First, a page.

Tina Wiener Begins Term as BHEF President

Tina Wiener loves when students recognize they have just learned something new and exciting. “I realized when I started teaching, there’s nothing more rewarding than when a student is having an ‘aha!’ moment—a connection with what they’re learning,” Wiener told the Courier this week.

Today, the former teacher is working to spread “aha!” moments throughout local schools as the new president of the Beverly Hills Education Foundation (BHEF). She began her one-year term July 1 in the volunteer position and is excited about the prospect of growth.

“As we bring on more businesses and community members as donors, as we begin to grow our endowment, and as we attract individuals interested in legacy naming opportunities at our school sites, we will be able to finance more programming aligned with BHUSD (Beverly Hills Unified School District) initiatives for excellence in education,” said Wiener, who has been married since 1992 to Beverly Hills City Attorney Laurence Wiener.

“Our sole mission is to fund world-class educational experiences for students,” said Wiener, who can be reelected to two additional, one-year terms.

The 21-member BHEF board devotes its time to finding money to fund everything from sports to performing arts to science fairs in BHUSD. 

“I know that this group is energized and ready to take BHEF to the next level,” Wiener said about the board, which meets once a month at the BHEF office or the BHUSD board room. 

The Beverly Hills Education Foundation team at National Night Out included (from left): Teen BHEF members Charlie Brach and Camille Kaiserman, BHEF Vice President Jill Egerman, board members Amy Wolken, Rose Kaiserman, President Tina Wiener and Dela Ronan. (Teen BHEF is affiliated with BHEF.) Photos courtesy of Tina Wiener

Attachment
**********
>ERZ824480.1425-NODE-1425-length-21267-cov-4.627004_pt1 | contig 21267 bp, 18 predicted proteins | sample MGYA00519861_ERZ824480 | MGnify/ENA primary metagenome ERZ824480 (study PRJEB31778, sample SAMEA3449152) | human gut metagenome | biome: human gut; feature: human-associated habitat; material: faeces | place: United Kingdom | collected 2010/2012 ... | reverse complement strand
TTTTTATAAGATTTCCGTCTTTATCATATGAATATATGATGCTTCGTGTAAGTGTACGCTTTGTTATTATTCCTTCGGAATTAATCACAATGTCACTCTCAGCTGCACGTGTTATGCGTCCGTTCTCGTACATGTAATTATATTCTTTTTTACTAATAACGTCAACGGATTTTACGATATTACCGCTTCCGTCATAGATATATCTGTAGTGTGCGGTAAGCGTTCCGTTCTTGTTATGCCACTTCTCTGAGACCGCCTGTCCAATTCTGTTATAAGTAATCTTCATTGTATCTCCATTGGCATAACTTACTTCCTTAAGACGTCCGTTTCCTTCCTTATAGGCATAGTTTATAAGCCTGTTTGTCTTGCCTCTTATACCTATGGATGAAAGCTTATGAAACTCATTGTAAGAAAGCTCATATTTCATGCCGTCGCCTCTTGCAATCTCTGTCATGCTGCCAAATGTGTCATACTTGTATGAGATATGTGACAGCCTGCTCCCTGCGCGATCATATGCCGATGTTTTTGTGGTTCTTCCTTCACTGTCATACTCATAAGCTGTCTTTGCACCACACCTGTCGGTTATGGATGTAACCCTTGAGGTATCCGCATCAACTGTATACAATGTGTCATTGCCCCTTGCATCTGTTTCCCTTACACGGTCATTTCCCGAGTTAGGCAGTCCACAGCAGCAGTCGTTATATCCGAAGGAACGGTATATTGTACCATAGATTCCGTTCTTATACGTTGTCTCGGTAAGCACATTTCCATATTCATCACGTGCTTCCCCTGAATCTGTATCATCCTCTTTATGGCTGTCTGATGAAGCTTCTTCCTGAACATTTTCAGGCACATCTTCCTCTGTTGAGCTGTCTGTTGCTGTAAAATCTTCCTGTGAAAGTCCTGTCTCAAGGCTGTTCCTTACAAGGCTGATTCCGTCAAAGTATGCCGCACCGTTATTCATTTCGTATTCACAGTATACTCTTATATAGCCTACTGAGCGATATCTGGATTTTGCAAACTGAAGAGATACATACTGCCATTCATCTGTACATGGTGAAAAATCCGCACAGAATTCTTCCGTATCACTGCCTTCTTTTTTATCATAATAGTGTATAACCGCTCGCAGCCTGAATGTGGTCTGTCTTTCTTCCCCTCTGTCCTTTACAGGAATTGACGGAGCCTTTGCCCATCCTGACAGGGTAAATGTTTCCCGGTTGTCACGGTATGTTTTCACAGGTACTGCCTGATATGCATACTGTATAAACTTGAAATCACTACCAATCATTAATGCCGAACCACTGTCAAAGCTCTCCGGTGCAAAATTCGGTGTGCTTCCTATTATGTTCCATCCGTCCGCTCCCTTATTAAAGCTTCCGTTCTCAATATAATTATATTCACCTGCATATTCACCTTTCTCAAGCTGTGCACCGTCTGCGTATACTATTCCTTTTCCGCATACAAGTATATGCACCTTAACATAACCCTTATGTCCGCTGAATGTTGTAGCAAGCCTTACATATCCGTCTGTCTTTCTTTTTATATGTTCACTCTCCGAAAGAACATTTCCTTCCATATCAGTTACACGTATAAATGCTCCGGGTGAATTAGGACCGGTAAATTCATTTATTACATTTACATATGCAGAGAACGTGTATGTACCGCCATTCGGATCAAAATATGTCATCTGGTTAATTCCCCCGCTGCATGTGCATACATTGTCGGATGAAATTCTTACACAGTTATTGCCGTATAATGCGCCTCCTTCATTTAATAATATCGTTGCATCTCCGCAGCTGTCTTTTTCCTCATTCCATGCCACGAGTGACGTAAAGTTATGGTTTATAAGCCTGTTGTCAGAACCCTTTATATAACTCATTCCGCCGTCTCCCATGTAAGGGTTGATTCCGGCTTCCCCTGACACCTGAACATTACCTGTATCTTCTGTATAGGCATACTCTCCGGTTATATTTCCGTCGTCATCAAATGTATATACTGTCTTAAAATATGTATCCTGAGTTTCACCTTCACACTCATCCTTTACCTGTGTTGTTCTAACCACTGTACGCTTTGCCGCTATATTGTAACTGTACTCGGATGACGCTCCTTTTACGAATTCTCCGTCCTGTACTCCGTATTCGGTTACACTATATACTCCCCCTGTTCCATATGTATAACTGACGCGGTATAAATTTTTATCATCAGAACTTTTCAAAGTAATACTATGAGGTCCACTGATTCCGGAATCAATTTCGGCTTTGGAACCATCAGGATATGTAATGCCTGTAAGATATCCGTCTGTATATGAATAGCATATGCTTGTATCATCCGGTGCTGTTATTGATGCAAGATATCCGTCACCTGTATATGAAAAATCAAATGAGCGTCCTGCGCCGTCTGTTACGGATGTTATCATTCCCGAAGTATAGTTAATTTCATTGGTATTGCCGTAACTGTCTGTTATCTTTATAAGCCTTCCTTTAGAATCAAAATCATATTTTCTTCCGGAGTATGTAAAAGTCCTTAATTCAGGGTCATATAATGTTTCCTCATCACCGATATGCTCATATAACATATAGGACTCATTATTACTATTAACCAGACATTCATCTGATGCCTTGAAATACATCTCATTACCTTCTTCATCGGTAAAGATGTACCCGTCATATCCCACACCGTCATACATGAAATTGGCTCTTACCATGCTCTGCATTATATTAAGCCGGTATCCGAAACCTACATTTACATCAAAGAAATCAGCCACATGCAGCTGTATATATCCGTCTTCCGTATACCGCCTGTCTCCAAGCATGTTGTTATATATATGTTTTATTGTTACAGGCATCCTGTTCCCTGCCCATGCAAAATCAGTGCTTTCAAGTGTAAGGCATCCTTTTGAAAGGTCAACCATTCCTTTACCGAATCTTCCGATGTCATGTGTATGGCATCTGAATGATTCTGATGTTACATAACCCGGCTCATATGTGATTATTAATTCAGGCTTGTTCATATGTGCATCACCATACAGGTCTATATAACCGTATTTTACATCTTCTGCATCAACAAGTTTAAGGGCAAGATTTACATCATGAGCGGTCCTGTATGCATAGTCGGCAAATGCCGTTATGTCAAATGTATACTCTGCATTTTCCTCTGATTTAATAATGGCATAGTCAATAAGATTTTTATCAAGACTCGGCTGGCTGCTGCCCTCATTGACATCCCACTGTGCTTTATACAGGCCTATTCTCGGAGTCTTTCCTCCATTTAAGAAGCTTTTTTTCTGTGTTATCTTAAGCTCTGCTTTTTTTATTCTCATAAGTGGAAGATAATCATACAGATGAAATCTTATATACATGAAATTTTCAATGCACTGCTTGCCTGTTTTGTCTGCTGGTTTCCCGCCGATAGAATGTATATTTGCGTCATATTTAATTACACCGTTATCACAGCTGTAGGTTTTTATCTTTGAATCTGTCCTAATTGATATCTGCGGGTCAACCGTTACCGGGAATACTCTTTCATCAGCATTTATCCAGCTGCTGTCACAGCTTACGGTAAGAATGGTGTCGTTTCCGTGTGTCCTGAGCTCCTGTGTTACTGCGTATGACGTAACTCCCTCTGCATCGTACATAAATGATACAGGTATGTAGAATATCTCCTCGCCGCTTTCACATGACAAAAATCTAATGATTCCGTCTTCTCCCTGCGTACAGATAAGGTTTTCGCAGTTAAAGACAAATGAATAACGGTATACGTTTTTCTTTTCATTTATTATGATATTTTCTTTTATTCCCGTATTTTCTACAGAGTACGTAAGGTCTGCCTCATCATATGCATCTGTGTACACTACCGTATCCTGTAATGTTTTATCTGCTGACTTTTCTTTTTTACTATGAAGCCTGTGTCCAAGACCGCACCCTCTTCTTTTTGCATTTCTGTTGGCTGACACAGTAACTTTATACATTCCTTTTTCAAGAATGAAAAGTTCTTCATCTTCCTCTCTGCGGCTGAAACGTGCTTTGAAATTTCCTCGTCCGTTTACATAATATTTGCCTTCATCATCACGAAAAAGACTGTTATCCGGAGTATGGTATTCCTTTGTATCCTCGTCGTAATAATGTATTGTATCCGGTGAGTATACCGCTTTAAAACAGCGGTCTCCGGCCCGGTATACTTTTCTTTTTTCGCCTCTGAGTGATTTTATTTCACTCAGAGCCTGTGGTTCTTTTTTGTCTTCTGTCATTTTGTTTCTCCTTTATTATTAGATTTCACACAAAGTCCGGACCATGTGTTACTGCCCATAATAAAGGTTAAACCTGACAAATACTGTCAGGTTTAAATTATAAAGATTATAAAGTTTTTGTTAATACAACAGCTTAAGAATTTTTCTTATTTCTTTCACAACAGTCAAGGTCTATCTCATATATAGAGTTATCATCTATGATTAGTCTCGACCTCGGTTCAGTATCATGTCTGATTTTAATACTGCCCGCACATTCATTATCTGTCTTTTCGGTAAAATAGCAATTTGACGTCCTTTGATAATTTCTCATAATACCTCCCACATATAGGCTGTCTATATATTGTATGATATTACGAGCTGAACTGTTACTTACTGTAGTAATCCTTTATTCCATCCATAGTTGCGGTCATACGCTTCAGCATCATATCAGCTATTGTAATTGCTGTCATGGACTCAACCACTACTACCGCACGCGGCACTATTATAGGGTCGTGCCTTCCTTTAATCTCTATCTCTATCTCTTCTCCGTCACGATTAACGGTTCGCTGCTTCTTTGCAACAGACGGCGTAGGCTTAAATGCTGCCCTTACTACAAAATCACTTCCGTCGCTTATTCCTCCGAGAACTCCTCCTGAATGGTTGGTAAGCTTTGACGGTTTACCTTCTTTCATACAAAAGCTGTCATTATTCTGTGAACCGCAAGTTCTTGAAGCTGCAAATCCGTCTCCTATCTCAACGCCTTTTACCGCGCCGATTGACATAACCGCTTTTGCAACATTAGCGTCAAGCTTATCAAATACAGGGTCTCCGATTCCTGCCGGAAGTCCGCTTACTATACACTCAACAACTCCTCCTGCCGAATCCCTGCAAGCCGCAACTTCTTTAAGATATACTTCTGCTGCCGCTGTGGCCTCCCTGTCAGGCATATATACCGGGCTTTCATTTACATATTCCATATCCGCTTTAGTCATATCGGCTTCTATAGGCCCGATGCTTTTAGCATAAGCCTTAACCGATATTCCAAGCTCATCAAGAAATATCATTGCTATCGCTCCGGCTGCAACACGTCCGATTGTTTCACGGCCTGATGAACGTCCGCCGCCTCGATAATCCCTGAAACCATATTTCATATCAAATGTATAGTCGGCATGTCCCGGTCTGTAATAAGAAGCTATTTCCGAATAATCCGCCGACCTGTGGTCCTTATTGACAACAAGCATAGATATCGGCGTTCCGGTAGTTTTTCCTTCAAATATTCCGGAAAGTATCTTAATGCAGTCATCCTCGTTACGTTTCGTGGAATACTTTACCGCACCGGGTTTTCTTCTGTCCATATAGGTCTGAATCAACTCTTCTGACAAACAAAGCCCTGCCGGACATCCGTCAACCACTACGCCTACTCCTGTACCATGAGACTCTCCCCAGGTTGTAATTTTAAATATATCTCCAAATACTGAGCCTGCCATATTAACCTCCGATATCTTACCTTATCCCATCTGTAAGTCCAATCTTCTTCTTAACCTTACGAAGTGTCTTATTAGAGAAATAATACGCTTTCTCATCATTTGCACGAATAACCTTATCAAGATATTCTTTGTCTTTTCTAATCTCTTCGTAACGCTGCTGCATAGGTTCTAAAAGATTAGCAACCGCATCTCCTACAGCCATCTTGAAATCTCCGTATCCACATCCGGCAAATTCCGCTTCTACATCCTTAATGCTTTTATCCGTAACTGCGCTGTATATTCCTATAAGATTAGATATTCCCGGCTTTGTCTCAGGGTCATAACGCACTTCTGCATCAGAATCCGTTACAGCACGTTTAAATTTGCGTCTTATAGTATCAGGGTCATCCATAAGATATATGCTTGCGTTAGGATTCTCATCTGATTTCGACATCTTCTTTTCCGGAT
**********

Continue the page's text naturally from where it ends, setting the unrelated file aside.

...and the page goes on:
BHEF was started in 1978 to raise money for music and art programs in the BHUSD after state funding was cut. The nonprofit went on to help in other areas such as drama, dance, audio production and robotics. This year, the organization awarded a total of $10,000 in scholarships to seven graduating seniors.

The foundation also provides funding for the TK-12 Science & Engineering Fair and Science Olympiad, which take place at all district schools.

“Every year, I am in awe of the projects these kids do and their creativity, starting with the youngest kids to the incredibly detailed projects we get from high school students,” Wiener said. “One eighth-grade student designed a literal ‘money laundering project,’ using a UV light in a money drawer to kill bacteria on cash.”

In addition to science fairs, the foundation has presented grants to instructors on projects such as teaching math through guided play. (More details are at bhef.org.)

BHEF has also funded coaching positions at Beverly Vista Middle School for flag football, basketball, track and field, soccer, cross country, volleyball and cheerleading. 

Wiener, a former president of PTAs at the middle school and Horace Mann Elementary School, said the ability to fund positions distinguishes BHEF from PTAs. And while PTAs are concerned with their respective schools, the foundation’s emphasis is on the entire Beverly Hills Unified School District.